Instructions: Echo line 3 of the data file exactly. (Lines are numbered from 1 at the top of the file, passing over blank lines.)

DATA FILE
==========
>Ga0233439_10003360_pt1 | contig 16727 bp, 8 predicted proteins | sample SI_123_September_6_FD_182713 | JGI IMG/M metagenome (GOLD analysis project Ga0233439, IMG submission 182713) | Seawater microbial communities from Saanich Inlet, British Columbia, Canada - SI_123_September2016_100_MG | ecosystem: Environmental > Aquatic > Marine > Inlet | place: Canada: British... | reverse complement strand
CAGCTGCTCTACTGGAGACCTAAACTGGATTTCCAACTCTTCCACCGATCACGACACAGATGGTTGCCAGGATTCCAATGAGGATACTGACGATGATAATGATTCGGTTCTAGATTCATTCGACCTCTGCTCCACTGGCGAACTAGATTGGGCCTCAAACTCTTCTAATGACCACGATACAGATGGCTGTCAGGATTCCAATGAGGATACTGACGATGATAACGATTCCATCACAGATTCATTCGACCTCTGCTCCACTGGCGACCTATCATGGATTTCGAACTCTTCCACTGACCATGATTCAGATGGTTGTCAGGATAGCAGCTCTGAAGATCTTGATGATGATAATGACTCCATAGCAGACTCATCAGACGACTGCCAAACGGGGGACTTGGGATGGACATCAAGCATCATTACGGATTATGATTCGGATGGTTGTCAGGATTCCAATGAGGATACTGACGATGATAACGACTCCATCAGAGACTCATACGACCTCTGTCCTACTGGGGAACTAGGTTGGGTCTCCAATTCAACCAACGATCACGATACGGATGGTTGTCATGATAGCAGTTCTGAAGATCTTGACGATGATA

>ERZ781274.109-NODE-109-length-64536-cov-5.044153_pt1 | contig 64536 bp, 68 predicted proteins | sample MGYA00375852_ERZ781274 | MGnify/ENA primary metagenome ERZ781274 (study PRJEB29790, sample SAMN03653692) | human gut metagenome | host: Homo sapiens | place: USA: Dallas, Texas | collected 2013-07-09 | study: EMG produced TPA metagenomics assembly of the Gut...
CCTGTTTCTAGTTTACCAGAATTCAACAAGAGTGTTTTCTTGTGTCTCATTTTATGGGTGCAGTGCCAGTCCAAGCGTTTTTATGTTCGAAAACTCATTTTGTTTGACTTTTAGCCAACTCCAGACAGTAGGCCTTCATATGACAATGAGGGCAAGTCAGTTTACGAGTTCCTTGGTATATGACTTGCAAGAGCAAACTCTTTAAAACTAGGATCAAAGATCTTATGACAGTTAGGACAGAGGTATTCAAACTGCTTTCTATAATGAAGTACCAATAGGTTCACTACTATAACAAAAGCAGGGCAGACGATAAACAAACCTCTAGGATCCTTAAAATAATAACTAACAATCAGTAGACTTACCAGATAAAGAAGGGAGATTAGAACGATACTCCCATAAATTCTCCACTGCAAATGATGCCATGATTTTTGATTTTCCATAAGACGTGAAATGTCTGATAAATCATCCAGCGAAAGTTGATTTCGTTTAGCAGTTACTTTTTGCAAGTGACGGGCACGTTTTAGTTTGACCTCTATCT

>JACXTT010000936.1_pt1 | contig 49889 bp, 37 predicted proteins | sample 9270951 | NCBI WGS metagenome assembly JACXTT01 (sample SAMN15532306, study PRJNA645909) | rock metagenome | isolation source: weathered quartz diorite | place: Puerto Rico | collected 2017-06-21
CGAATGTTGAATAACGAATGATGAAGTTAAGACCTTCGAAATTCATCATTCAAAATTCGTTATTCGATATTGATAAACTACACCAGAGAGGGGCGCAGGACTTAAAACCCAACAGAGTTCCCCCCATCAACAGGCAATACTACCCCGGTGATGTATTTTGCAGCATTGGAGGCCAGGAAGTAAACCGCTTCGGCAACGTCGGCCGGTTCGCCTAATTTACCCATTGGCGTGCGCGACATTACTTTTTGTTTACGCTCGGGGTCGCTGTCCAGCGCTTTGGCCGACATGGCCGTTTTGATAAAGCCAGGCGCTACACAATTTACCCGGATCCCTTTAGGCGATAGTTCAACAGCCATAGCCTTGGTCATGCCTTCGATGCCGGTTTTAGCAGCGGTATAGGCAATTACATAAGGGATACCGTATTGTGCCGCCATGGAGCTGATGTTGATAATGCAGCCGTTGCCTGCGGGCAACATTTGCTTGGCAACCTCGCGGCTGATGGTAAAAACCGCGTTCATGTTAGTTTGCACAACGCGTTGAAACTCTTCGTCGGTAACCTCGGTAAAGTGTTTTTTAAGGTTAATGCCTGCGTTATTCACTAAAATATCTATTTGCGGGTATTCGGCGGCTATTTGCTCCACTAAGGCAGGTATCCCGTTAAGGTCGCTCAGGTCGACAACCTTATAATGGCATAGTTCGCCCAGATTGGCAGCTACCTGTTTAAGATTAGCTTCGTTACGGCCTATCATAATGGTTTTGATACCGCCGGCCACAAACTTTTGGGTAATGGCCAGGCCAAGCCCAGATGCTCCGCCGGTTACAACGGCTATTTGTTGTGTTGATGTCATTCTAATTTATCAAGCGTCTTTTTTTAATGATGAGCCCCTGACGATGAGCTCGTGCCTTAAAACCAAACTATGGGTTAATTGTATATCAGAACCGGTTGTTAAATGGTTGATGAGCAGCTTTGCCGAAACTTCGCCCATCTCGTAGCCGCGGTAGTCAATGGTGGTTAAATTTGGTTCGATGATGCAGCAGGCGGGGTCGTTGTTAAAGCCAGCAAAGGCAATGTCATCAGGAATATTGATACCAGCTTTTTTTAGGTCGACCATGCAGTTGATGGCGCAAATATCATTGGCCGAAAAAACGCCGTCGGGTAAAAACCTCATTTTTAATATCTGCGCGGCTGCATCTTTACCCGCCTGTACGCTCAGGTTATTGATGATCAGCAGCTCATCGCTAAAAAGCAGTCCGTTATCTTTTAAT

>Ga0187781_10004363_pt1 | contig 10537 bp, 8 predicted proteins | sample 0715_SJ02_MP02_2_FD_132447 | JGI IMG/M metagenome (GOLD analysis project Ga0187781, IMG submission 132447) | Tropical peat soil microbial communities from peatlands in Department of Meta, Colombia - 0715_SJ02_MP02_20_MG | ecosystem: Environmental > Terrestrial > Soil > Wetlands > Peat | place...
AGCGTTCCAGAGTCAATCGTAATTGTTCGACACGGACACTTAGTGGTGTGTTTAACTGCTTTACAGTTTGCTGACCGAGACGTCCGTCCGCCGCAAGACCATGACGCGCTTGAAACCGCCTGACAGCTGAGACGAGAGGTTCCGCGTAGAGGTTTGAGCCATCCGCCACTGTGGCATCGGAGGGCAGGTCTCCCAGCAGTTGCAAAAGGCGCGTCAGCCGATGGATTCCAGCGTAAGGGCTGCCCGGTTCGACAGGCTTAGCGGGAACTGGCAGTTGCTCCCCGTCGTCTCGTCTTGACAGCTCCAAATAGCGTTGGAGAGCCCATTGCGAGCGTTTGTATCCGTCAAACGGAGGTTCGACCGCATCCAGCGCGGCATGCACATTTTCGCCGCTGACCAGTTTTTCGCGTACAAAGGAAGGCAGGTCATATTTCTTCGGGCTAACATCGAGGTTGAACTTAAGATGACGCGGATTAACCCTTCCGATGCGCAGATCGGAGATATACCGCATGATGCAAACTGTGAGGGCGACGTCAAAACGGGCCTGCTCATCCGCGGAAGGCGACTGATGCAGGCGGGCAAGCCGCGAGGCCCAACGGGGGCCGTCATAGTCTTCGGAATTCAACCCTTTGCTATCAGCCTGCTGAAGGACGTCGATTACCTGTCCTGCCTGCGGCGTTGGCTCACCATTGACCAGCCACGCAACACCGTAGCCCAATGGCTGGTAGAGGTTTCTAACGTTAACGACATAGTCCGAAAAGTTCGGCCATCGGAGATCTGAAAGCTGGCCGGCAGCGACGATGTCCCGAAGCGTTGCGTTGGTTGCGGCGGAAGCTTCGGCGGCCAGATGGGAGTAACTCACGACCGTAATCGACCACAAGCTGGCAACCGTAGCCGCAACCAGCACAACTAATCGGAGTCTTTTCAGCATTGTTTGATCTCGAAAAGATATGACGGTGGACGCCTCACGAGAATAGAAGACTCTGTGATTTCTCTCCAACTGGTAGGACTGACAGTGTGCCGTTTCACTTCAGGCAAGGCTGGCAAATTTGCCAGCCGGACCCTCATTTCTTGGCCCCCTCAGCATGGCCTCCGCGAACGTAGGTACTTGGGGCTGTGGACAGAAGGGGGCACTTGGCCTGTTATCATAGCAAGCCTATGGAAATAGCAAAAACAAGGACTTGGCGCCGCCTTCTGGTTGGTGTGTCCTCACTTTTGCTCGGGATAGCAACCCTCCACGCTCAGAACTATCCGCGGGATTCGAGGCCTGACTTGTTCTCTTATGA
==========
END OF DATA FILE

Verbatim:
>ERZ781274.109-NODE-109-length-64536-cov-5.044153_pt1 | contig 64536 bp, 68 predicted proteins | sample MGYA00375852_ERZ781274 | MGnify/ENA primary metagenome ERZ781274 (study PRJEB29790, sample SAMN03653692) | human gut metagenome | host: Homo sapiens | place: USA: Dallas, Texas | collected 2013-07-09 | study: EMG produced TPA metagenomics assembly of the Gut...